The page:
Coldwater surfers, backpackers and families are out for the day; this beach has different energy—a rough road and a short walk down to the beach. The parking lot fills up fast on the weekends, so earlier is better.
Sombrio Beach is a great day-use area or overnight stay. It has excellent waves for surfing, two waterfalls, backcountry camping and a great vibe! It is a place with history and one of the unique beaches on the Island. Sombrio Beach should be on the top of your list if you go to the south coast of Vancouver Island.
A 2km logging road off of HWY 14 makes for an interesting ride down in small cars. It does get graded every once and a while, but it’s not a road for the sports car.
The hike down is an easy 250 meters down from the parking lot. The trail is wide and gravelled, and a consistent decline down to the beach. Halfway down, you will notice the option to head East or West.
West Sombrio: Take the right and head over the suspension bridge. The west side of the river doesn’t see as many visitors with its rockier beach and fewer attractions. It’s more common to see hikers, campers, and the odd suffer.
East Sombrio: Head left to the east beach, and you will see more sand, more people, waterfalls and a sea cave. Head east if you are a first-time visitor.
This pebble beach is over a kilometre long and is a great rustic getaway for the day, offering backcountry camping, lighting a fire on the beach, walking past sea caves and up to the unique waterfalls.
The beach is a mixture of sand and a lot of rock and can be challenging to walk along, especially during high tide, as you navigate the rounded stones moving under your feet.
About halfway up east Sombrio, an outcrop of stone becomes accessible during low tide and a great place to walk and search for sea creatures in tide pools. Be careful, as it does get slippery from the seaweed build-up.
Next to Jordan River, Sombrio Beach is one of the most popular surfing destinations on Southern Vancouver Island. Offering surfing options for all tide stages, it can get crowded and has some rock hazards. According to Surf Forcast, the waves are blown out 49% of the time, Clean 31% and Small 20%
Hit the beach and start walking to your left. You’ll pass a point with a small sea cave and neat rocks to walk along with small tide pools during low tide. Keep walking, and when you’ve walked just shy of one kilometre from the trail, you’ll see some water trickling from the forest, follow the water up.
The creek is not marked or overly obvious (hence the name hidden waterfall). Within the first few meters, you will notice the creek change quickly and an ominous dark void into the forest. This is where it gets fun.
The walk from Sobrio Beach to the waterfall is only 100m, and the water isn’t deep, but in the rainy months, expect to be walking through a couple of inches of water to get to the back of the canyon.
Not tired yet and want to keep exploring and get one more shot for Insta?
Hidden Falls number two is a lesser known spot that takes a little more time. Located on the Juan de Fuca trail that continues towards Loss Creek suspension bridge and Chin Beach. Follow the beach and trail about a half of a kilometre past the canyon, you cross a bridge, standing above the falls and watching the water rush over the edge into the sea. Keep going for another 10 and you get a full-on view of the falls through the trees seeing the freshwater splash into the Pacific Ocean. It’s an incredible sight and one you have to take the time to see if you’re on the beach. Note: During the dry season, it is possible for the waterfall to slow to a trickle.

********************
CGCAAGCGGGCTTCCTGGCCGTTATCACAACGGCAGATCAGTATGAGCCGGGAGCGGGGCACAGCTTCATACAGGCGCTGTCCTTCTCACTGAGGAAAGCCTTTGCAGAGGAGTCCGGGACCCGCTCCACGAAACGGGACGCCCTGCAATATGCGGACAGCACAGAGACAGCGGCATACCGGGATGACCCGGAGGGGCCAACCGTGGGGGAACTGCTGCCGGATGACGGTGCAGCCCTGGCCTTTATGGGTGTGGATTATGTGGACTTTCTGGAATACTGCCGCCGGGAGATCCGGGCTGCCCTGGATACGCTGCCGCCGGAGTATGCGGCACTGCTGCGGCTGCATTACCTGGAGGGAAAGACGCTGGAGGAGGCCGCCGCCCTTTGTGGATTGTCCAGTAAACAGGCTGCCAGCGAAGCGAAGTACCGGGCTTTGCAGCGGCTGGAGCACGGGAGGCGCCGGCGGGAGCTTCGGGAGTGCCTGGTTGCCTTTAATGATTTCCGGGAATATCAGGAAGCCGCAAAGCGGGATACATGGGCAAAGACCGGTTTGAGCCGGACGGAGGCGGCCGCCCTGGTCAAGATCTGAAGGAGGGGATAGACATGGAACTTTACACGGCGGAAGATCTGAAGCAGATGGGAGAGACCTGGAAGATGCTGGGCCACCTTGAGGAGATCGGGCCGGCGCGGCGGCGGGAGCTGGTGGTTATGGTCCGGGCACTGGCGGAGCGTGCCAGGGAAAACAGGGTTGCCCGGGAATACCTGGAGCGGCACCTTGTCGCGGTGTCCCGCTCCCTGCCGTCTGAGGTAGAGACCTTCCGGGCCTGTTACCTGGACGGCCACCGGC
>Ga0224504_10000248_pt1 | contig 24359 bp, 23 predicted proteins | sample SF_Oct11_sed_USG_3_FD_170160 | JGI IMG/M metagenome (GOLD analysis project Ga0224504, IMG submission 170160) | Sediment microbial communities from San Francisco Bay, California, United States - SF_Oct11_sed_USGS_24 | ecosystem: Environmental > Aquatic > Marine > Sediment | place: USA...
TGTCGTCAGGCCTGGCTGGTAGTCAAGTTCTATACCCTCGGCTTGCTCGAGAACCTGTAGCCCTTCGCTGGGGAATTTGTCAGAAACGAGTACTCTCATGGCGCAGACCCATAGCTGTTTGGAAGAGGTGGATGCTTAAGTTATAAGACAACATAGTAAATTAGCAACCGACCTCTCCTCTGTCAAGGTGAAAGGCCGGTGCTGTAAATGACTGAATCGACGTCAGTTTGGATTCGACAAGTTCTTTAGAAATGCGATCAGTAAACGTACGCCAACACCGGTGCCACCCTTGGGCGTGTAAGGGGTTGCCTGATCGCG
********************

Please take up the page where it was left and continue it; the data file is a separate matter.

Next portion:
Parking: The parking lot fills up fast on busy days and is not big enough for RVs. The road down can be rough.
Amenities: Pit toilets, bear lockers and backcountry beach camping.
Cell Coverage: As of August 2023 there is cell coverage for Shaw and Rogers users but as for Telus and Bell users the service is not great, most likely reaching American towers.
Fires: Small fires are permitted below the high tide mark on the beach. Only use driftwood for fires. It is a provincial park, and you can be fined for cutting trees or other vegetation.
Do not leave your fire unattended and practice “leave no trace” ethics.
Located along the west coast of Southern Vancouver Island, Sombrio Beach is a 2-hour drive down Highway 14 west from Victoria or 20 minutes east of Port Renfrew. After the sign, head down a rough and windy 2 km dirt road towards a decent parking lot not big enough for campers and motorhomes.
Take a Bus:
Planning an overnight hike along the Juan de Fuca Marine Trail? Need a way to get to the trail or back to your car? West Coast Trail Express offers a daily trail bus in the summer and every second day in the winter. Leaving Victoria and stopping at Sooke, China Beach/Mystic Beach, Sombrio and Port Renfrew.
Compared to other beaches in the area, Sombrio Beach has a unique history. Long before it got its name from the Spanish explorers, the area was home to the Ditidaht and the Pechaeedaht first nations. They chose this village site for its Salmon and the hidden sacred waterfall.
More recently, the area was well known for being the home of squatters from the 1960s to the mid-1990s. This unique community lived a simple, self-sustainable lifestyle away from the consumer world. This remote location attracted social misfits and surfers who built and lived in unique shacks and off the modern grid for years.
In 1997 it ended as the government integrated Sombrio Beach into the Juan de Fuca Provincial Park and cleared out everyone who called this area home.
Although the funky shacks have long been removed as you drive down the rough back road and walk the trail during a busy summer weekend, you will still see the melding of groups visiting the isolated beach, looking to get away from the hectic fast-paced modern world.
Coldwater surfers trekking their gear down the hill, Backpackers headed out for a multi-day trip along the Juan de Fuca trail, weekenders and overnight campers carrying their coolers filled with the necessary food and drinks to get by.
As you walk along the beach, tents are pitched, surfboards at the ready and photographers loaded up for the sandy beaches, hidden waterfall, camping, sea cave, and large surf.
More Beaches along the Juan de Fuca Marine Trail